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Houston Mayor Turner, AARP Texas Discuss Coronavirus Recovery and the American Rescue Plan Act

A federal law enacted this year is bringing hope to a city battered by the COVID-19 pandemic and its impact on public health and access to affordable housing, Houston Mayor Sylvester Turner said Monday during an AARP-sponsored telephone town hall.

The American Rescue Plan Act (ARPA) is a $1.9 trillion law that includes $350 billion in direct, flexible aid to states, counties, cities, and tribal governments and represents a once in a generation chance for local leaders to engage residents and make investments that can strengthen communities so they are great places for all. As part of AARP’s efforts to connect older adults and local leaders on these investments, AARP has been hosting tele-town halls with local leaders across the country.

High Angle View Of Highways In City

Turner said the City of Houston has been allocated a total of $606 million from ARPA funds, one- half received this year and the other to be received in 2022. Without these funds, he said, Houston would have experienced a $200 million budget shortfall and would have had to lay off about 2,000 employees.

“We hope to turn the corner but the virus is still very much prevalent in our city,” Turner said. He later added: “We’ll get through this but I want to get through it without losing one more life.”

To help alleviate the problem of area hospitals nearing capacity due to COVID-19, the Houston mayor has a three-pronged advice for Houstonians: get vaccinated, wear a mask and exercise proper health protocols.

Only 58% of Houstonians who are eligible for COVID-19 vaccines are now fully vaccinated. But the news is better for those over age 60, where 77% have had both shots.

In response to a poll question, AARP members indicated that their top priorities in recovery from the pandemic in Houston included: ensuring affordable and safe housing (41%),  supporting the public health response (33%), and improving transportation options (27%).

Hosted by AARP Texas State Director Tina Tran, the call included health and housing officials from the City of Houston as well as the participation of AARP’s Chief Advocacy and Engagement Officer, Nancy LeaMond.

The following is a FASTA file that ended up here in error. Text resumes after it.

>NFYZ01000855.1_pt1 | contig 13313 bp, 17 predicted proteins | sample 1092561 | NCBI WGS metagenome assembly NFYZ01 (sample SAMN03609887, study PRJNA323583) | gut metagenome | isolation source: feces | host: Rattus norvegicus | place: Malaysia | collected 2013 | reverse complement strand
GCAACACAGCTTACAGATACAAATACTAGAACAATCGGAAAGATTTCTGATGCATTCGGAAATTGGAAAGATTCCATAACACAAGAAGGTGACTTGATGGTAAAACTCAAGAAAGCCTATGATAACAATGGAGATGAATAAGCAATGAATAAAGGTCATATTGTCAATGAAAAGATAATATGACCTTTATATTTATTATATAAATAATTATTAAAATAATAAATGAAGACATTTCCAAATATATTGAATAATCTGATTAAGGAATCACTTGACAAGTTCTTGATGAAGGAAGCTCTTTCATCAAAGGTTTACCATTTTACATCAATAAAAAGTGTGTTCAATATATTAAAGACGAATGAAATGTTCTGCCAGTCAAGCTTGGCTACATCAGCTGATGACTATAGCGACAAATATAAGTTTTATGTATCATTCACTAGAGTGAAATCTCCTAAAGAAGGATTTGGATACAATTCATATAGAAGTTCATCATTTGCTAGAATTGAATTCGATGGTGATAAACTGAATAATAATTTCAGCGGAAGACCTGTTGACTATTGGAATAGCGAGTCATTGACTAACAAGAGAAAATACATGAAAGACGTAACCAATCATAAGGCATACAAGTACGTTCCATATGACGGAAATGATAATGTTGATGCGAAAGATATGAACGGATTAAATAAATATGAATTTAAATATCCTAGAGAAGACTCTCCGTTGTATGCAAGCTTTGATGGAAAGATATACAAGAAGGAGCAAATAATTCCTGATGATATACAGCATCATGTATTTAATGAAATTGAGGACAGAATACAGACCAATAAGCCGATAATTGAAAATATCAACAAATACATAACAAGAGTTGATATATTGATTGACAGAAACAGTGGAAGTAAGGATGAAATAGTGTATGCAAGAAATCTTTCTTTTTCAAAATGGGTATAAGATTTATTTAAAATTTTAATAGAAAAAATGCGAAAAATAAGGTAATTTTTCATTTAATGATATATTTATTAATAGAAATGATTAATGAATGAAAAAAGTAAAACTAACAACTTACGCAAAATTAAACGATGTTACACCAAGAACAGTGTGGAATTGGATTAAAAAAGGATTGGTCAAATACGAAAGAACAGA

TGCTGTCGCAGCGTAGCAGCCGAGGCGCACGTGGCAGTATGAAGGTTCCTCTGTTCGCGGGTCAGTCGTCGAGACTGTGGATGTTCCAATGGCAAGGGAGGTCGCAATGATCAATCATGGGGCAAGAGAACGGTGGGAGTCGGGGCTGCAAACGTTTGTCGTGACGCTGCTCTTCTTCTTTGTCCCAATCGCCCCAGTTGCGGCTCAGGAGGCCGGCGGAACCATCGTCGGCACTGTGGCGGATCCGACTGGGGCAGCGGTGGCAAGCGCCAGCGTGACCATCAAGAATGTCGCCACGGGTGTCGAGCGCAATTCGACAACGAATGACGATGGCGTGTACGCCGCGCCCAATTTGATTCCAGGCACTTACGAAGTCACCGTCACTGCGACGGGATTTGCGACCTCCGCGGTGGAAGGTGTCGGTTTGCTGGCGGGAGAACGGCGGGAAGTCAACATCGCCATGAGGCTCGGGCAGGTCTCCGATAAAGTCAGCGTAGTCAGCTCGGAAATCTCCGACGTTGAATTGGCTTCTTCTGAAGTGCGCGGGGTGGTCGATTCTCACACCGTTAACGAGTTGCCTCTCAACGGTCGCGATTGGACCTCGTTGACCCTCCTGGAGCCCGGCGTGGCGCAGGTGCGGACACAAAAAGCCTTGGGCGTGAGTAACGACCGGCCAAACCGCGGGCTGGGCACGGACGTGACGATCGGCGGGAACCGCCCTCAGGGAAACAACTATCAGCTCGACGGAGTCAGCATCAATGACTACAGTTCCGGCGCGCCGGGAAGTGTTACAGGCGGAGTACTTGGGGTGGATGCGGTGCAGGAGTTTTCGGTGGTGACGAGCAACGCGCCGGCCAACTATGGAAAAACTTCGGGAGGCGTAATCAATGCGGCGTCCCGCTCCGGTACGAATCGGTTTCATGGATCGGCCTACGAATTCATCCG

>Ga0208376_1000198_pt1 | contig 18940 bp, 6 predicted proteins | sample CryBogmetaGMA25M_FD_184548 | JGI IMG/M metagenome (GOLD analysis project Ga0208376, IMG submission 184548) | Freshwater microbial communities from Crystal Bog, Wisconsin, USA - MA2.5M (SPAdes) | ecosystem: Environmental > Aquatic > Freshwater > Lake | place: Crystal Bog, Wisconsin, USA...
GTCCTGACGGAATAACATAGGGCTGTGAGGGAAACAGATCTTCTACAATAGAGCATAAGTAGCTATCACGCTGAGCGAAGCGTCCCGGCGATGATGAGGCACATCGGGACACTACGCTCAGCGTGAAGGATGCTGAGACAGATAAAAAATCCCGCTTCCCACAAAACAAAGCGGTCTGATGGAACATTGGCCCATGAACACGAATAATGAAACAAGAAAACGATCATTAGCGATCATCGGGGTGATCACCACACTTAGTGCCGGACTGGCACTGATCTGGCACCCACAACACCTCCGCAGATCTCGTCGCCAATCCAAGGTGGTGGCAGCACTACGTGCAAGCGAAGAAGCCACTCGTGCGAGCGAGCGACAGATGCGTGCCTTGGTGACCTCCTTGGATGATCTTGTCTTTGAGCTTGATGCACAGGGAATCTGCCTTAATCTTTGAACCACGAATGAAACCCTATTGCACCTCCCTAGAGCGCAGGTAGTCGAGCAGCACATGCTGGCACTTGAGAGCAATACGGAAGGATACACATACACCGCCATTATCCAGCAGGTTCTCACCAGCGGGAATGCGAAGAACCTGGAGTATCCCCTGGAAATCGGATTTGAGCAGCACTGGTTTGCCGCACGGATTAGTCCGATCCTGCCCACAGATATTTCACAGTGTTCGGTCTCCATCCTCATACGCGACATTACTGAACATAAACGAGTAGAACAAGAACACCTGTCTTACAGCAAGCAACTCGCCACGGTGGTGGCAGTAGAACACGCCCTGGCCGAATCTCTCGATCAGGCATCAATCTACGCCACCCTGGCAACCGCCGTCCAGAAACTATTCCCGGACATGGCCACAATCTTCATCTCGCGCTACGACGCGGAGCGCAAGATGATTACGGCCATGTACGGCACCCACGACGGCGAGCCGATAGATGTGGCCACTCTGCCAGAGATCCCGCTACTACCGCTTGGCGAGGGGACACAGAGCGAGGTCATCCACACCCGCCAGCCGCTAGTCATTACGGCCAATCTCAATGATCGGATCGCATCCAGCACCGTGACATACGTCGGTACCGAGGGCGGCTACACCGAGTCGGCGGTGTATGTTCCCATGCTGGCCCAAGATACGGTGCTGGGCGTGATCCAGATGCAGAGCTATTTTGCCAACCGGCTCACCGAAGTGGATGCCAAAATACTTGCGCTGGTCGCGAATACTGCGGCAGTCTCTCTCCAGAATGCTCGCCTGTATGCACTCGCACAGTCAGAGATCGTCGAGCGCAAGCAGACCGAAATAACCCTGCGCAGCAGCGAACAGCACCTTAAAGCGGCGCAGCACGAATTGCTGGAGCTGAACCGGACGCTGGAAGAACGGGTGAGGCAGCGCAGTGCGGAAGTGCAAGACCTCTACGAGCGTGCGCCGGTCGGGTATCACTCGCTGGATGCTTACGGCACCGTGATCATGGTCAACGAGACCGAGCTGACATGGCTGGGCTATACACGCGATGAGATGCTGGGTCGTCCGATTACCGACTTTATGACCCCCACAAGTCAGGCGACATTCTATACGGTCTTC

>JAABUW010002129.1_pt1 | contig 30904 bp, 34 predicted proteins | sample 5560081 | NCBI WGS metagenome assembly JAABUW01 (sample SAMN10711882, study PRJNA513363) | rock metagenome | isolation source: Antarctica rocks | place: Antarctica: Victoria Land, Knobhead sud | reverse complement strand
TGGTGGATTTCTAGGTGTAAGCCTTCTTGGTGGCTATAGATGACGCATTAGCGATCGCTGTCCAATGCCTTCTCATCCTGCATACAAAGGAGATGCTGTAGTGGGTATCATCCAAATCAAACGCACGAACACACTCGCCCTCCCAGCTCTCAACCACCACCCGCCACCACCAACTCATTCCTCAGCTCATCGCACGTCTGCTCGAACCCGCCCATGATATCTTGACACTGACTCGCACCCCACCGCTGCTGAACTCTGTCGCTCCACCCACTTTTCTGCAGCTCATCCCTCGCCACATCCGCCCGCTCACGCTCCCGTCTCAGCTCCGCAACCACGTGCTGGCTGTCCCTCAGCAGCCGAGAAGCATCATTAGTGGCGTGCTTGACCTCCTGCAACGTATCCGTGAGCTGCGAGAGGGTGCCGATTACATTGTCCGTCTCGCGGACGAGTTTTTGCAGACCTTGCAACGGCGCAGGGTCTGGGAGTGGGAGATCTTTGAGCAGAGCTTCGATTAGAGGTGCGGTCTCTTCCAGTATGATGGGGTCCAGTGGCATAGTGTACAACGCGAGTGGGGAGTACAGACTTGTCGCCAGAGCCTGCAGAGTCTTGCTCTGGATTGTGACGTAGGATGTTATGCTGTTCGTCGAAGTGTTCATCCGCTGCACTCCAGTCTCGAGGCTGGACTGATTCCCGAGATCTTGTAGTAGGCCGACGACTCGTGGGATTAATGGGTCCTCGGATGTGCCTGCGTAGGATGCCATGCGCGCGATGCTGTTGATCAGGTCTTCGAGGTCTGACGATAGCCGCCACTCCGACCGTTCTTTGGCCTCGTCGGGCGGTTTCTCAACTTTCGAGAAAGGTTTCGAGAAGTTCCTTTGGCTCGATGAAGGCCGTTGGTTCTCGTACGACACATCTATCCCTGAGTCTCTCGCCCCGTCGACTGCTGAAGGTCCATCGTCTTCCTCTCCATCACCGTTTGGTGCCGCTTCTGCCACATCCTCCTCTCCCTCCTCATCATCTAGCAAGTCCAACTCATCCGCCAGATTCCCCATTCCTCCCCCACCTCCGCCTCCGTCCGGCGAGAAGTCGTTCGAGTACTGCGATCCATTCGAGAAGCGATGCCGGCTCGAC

LeaMond said AARP is disappointed by U.S. Supreme Court ruling last week that effectively ends a moratorium on housing evictions, but signaled hope that local governments may be able to use ARPA funding to alleviate the situation.

“Unfortunately, 90 percent of that money has not been distributed,” she said.

The mayor of the country’s fourth largest city pointed out that Houston has “one of the best if not the best” rental assistance program in the country. Ray Miller, assistant director of the Houston Housing and Community Development Department, said the city has collaborated with Harris County to set up a one-stop portal for low-to-moderate income households to apply for assistance.

Money is available, Miller said, and residents in need can visit or call a hotline, 832-402-7568. Questions are answered in English or Spanish.

COVID-19 and the problem of evictions and homelessness can result in a powerful one-two punch to vulnerable Houstonians. One caller asked the mayor about what the city is doing about COVID shots for the homeless. Turner responded the city is working closely with homeless shelters, adding, “our approach is to not leave anyone behind and that includes our homeless.”

To learn more about how communities can tap into ARPA funds, download the free new resource from AARP, The American Rescue Plan Act and Older Adults: Opportunities and Resources for Local Leaders.

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